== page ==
“Free and Open Access to Information, Forever”
I don’t ask for any money for writing Dirty Feed. I don’t have a Patreon. I haven’t run any kind of Kickstarter. I don’t have a tip jar. I don’t have Amazon referrals, or an Amazon wish list. Call it keeping the site pure, or call it not wanting to have any kind of obligations around here. Either way, if you’ve enjoyed anything on here over the past 12 months, you’ve enjoyed it for free.
This year, I’ve written quite a lot about the history of the web. (And I’m currently in the middle of a new piece to publish at the start of next year.) Those pieces include:
- How the Internet Works #82748293 – How best to deal with negative feedback.
- The Fragility of the Web – Accidentally destroying a web community… and a piece of web history.
- Mouthbox Redux – “Authenticity” and the web.
- “Just as soon as the material is produced…” – The weirdest abandoned website I’ve ever come across.
- The Sad State of ‘The Talk Show’ Archives – How easy it is for podcast archives to fall off the web.
- Linkrot – On how it’s best not to complain about linkrot, and then fall into the same trap yourself.
- Independent Blogs – Rescuing my old shit from my own idiocy. (See above.)
- How Not To Close A News Organisation – The sad fate of Exaro.
- Life & Death – “Be the person who makes things live, not lets things die.”
- Ghosts of Internet Past – Some sites which meant a lot to me… and then disappeared.
Not forgetting this piece I wrote over on Ganymede & Titan, about Red Dwarf fandom mid-2004.
Some of these articles might not be your favourite things I’ve written this year. I generally get a lot more positive feedback for stuff I write about the telly, and my internet archeology pieces go rather unnoticed. But that’s fine. I write Dirty Feed for myself as much as for anyone else, and the important thing for me is to have a mix of different kinds of stuff here. (Though, of course, there are plenty of parallels with the kind of internet archeology above, and the kind of thing I do with old sitcoms.)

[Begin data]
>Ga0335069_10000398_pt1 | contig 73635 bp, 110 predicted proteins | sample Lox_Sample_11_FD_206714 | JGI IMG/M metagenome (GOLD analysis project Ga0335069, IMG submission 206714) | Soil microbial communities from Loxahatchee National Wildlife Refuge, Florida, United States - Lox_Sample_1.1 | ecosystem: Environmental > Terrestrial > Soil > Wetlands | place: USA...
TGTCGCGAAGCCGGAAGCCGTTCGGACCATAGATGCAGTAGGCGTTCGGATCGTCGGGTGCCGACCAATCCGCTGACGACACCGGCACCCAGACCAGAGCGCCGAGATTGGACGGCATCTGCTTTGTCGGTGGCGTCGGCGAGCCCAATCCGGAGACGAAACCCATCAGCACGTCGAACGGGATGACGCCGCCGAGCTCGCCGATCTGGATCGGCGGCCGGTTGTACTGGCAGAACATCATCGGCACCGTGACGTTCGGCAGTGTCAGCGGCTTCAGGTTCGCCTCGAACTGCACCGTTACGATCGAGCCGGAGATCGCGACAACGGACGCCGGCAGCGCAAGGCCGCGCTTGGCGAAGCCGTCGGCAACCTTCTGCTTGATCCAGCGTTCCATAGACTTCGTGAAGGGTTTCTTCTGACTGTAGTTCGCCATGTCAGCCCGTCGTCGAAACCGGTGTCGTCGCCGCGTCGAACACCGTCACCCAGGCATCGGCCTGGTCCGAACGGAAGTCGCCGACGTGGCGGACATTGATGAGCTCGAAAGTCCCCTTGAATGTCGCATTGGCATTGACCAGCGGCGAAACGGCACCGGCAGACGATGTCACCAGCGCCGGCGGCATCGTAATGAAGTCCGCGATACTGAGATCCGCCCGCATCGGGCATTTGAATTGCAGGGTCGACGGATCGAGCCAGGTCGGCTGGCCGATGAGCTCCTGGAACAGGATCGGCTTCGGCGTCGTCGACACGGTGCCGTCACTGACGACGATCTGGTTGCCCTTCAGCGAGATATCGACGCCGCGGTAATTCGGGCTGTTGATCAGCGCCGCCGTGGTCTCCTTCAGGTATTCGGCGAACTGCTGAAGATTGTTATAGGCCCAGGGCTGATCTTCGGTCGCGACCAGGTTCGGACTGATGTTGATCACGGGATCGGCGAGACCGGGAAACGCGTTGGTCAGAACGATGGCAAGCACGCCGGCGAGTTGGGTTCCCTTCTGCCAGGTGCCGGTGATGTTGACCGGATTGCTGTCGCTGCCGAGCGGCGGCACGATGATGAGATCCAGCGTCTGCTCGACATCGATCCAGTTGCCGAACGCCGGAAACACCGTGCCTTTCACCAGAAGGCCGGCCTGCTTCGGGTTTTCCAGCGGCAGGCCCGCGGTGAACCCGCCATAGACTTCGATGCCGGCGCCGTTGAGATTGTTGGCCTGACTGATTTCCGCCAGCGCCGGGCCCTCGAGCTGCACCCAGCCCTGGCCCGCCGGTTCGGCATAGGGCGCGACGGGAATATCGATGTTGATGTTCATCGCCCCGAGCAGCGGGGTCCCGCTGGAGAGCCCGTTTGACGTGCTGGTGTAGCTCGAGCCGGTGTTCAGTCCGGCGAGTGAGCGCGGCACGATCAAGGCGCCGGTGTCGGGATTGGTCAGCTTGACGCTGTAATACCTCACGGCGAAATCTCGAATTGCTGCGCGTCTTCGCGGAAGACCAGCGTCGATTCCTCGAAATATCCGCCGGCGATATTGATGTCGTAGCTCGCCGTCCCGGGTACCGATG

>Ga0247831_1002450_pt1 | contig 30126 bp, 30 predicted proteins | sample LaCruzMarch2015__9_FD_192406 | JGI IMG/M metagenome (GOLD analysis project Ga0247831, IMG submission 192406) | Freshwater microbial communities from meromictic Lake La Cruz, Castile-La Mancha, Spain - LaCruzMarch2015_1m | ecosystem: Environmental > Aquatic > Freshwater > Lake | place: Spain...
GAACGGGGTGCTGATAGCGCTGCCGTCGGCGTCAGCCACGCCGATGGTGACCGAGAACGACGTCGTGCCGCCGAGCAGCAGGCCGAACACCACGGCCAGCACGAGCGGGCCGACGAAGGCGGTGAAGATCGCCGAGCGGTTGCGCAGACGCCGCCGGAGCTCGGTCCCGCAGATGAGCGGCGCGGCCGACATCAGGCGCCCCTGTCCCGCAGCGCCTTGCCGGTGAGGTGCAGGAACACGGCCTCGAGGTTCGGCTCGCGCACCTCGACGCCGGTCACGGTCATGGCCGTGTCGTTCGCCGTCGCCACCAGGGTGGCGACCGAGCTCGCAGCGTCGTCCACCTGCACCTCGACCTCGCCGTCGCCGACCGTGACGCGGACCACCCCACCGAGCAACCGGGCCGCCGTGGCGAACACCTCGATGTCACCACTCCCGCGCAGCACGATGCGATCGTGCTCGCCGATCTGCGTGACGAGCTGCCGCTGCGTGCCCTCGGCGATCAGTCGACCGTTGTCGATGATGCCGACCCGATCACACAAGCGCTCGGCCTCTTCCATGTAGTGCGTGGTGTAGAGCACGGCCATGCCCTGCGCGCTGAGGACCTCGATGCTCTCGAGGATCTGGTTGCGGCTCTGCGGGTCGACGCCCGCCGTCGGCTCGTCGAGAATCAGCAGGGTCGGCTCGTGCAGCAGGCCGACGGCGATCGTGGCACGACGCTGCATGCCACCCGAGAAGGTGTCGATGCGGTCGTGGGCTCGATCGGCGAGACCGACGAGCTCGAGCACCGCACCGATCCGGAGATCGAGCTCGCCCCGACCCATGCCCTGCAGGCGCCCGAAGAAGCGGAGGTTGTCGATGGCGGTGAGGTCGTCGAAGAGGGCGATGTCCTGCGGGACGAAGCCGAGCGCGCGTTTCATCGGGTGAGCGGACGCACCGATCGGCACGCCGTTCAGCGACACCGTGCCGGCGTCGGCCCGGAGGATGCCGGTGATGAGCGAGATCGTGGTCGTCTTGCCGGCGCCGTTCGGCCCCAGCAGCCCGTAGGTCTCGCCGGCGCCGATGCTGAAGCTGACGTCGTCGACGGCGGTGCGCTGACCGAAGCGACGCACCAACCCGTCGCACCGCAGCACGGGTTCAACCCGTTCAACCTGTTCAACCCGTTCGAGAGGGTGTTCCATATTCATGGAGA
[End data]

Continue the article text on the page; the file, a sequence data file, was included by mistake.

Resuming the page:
Still, the important thing about all the above articles: they all relied on the Wayback Machine in order to research the web of the past. And perhaps it’s easy to get blasé about its existence, now it’s been around for so long. But if you step back and just think about it: typing in a URL, and being able to visit (most) websites at (nearly) any point in their existence, is absolutely damn incredible. And is vital to maintaining a record of the history of the web. My silly articles are nothing compared to how important the Wayback Machine is for everyone – and, indeed, the Internet Archive as a whole.
So, here’s my request. The Internet Archive is currently fundraising, and is well short of their goal. If you’ve enjoyed anything I’ve written over here over the past year, and can comfortably afford it – and that latter part is crucial – please consider giving them a small donation. It would mean a lot to me, and is the most relevant support you could give this site.
Thank you. Serious message ends. I’ll be back tomorrow with a round-up of all my nonsense over here from the past year. I didn’t half write some shite.